The story of the Seven Sleepers is a story from the Koran that tells of seven youths reawakening after a long slumber. As a variation on the resurrection motif, it has echoes in other faiths, among them Christianity and Judaism. The devout youths of the story face antagonism from the pagan community when they give voice to their beliefs. To escape punishment, they take refuge with their dog in a cave and fall asleep. By the time they wake again centuries later, the pagan era has ended and, with it, the repression of earlier years. Known as Kıtmir, the seven sleepers’ dog is widely believed to protect man from evil.

The Seven Sleepers and the Film

The film inclines towards interpreting the Legend of the Seven Sleepers as a utopian philosophy. When the sleepers realize they won’t be able to achieve their utopia, they go to sleep in order to protect it. By sleeping, they endeavour to protect their existing dreams until this utopia comes into being. The character of the woman architect at the centre of the film longs to sleep in order to protect her humanitarian, professional and artistic utopias. However, she is thwarted in this by insomnia. Spurred by an unconscious impulse, she designs a space where she can sleep safely and comfortably and so, in turn, protect her utopias. The space bears a strong resemblance to a cave. The mosque, which brings to mind the legend of the Seven Sleepers, is the real-life Sancaklar Mosque. The building of the mosque happened to coincide with part of the film’s photography.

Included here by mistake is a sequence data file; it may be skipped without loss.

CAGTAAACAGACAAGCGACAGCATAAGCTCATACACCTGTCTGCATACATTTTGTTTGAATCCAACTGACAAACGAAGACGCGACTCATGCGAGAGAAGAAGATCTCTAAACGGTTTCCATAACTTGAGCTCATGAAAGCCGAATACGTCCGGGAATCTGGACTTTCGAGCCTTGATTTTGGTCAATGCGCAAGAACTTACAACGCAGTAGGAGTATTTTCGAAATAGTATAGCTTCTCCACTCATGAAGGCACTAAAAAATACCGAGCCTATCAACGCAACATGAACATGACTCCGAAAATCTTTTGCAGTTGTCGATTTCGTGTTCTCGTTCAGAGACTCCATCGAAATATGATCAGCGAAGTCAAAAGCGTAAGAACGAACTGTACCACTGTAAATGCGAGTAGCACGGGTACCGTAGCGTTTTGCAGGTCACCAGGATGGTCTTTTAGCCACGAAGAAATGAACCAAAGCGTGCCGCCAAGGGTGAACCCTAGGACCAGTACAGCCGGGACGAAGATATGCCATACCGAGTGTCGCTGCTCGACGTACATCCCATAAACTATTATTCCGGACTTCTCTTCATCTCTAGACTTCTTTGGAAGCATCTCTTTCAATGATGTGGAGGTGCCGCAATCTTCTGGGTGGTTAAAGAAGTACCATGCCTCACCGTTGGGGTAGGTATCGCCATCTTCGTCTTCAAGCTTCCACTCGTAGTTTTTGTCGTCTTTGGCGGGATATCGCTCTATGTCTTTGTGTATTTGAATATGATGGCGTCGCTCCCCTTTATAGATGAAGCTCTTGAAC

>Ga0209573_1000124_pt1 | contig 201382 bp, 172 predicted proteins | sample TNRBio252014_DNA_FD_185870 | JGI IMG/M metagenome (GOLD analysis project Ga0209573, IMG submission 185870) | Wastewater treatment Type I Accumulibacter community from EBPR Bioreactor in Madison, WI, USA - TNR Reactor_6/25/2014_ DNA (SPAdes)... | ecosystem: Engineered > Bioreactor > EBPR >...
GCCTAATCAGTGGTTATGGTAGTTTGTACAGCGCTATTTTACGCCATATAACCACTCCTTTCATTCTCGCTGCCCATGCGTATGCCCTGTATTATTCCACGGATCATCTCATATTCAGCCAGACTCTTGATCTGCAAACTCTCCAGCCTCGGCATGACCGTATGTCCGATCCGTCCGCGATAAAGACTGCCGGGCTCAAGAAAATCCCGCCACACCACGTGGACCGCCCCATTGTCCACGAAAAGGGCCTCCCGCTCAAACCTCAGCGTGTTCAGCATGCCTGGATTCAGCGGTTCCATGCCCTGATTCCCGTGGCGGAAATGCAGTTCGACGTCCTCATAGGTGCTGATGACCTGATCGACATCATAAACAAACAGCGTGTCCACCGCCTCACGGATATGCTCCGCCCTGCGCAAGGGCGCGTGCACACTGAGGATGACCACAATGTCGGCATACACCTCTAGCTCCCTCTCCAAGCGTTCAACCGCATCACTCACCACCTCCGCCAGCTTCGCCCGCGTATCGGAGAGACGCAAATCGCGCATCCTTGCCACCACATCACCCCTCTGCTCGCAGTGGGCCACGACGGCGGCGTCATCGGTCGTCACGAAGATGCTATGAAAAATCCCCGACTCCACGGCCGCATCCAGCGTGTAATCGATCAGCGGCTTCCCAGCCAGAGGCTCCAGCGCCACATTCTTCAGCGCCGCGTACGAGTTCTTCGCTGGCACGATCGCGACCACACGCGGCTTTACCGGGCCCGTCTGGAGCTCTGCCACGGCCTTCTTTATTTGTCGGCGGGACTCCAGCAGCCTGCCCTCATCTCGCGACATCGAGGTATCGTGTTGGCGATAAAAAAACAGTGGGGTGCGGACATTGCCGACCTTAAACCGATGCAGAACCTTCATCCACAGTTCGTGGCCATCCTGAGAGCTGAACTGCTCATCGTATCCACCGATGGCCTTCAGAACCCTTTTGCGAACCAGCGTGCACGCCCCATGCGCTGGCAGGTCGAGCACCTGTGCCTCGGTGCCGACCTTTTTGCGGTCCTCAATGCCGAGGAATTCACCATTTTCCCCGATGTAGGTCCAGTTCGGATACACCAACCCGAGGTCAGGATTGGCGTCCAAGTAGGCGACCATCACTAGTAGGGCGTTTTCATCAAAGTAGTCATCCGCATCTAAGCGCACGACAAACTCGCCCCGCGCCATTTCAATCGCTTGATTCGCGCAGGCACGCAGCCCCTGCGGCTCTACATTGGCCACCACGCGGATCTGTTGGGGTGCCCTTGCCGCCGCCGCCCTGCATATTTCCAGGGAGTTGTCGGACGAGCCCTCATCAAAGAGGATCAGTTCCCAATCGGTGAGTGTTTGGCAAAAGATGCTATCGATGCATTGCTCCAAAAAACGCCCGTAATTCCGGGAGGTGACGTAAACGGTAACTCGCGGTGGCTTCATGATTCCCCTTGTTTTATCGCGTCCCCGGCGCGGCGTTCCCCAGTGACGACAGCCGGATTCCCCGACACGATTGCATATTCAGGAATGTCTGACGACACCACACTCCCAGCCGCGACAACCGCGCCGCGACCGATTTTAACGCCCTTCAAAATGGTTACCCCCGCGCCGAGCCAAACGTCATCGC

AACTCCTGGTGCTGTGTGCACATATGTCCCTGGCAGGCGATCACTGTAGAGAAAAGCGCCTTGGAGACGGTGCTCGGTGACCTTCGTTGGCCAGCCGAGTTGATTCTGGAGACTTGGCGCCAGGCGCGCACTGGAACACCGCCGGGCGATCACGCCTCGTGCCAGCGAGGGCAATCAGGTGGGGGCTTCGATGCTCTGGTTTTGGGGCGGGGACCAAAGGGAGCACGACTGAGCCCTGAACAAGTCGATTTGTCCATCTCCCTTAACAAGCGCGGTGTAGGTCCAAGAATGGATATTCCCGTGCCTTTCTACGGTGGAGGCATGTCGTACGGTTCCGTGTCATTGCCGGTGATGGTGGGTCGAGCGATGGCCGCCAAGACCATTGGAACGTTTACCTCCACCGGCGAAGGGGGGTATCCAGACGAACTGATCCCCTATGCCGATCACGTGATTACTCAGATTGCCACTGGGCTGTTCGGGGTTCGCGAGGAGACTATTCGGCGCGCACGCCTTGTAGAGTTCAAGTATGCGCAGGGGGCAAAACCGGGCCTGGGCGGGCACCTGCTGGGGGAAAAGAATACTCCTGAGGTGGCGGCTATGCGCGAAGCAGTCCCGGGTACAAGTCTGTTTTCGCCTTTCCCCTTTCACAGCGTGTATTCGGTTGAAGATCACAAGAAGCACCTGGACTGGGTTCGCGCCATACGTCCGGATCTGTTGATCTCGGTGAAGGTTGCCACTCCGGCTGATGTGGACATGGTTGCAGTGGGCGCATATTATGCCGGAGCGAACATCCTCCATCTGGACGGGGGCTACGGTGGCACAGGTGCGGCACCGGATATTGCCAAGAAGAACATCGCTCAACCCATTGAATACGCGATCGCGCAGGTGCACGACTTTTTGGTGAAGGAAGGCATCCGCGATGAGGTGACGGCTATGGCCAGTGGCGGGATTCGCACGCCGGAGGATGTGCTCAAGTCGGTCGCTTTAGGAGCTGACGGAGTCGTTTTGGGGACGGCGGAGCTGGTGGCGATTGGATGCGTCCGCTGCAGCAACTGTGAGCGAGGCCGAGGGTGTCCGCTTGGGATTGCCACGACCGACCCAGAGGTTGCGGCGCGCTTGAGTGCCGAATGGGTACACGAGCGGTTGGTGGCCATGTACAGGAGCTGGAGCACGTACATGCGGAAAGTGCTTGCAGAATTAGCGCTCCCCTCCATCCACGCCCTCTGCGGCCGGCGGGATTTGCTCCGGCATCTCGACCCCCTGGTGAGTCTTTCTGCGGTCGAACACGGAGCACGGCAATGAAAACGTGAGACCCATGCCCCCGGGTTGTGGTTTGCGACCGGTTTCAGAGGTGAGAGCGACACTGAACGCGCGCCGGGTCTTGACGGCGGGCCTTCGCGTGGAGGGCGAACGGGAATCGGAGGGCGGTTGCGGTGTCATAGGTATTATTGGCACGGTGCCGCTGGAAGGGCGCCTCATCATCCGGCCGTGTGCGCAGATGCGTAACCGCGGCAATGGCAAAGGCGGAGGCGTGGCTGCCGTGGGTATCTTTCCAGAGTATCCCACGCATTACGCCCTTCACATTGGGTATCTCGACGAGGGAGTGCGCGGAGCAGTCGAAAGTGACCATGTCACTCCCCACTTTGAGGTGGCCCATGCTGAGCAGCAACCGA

Writer & Director:

Derviş Zaim


Yeşil Film

Sponsored by:

Sarten Ambalaj Sanayii

Supported by:

T.C. Kültür ve Turizm Bakanlığı, Sinema Genel Müdürlüğü katkılarıyla


1 st Sine: Gizem Erdem, 2nd Sine: Ebru Helvacıoğlu, 3rd Sine: Dilşad Bozyiğit, 4th Sine: Gizem Akman, Yaren: Mehmet Ali Nuroğlu, Hakan: Enis Arıkan, Rüstem: Murat Karasu, Avukat İlbey: İbrahim Selim


Derviş Zaim, Marathon Film, Numan Acar, Acar Entertainment- Berlin

Line Producers:

İFP – İstanbul Film Prodüksiyon, Emre Oskay, Sadık Ekinci, Adnan Şapçı

Production Designer:

Natali Yeres

Director of Photography:

Taner Tokgöz


Marios Takoushis


Ali Sait Demir, Ayhan Ergürsel


Engin Örsel

Sound Design:

Burak Topalakçı


Banu Kuruoğlu, Güliz Urgunlu

Visual Effects:

Volkan Duran

Production Manager:

Coşkun Tamer, Mehmet Ali Aslan

Chief Grip:

Melih Sezgin

Chief Electrician:

İbrahim Uzelli

Sancaklar Mosque Architect:

Emre Arolat, EAA – Emre Arolat Architects


Hüseyin: Engin Örsel, Zafer: Zafer Altun, Haciz Memuru: Adnan Şapçı, Toplu Konut Sakini: Nadi Güler(Ahmet), Mehmet Şanlıer, Zülfikar Ateş, 3d Şirket Patronu: Murat Kılıç, Banka Görevlisi Kız: Siğnem Selçuk, TV Muhabiri: İsa Sağlam, TV Spikeri: Cenk Mutluyakalı, Parktaki Polis: Can Şıkyıldız, Aras Kösedağ, Polis Komiseri: Emre Oskay, Uyku Hastalıkları Hemşire: Merve Yayla, Uyku Hastalıkları Doktor: Mert Yusuf Özlük, Baskına Gelen Mali Polis: Doğan Dileroğlu

Guest Appearances:

Bürokrat: Osman Alkaş, Küratör: Ayşe Lebriz, Polis Memuru: Atılay Uluışık


Zeki Sarıbekir, Branimir Mladenov, Sevil Akı, Mixer, Art on İstanbul, Selim Bilgiç – 36 mm

Marathon Film – Yeşil Film 2016




Trailers and Clips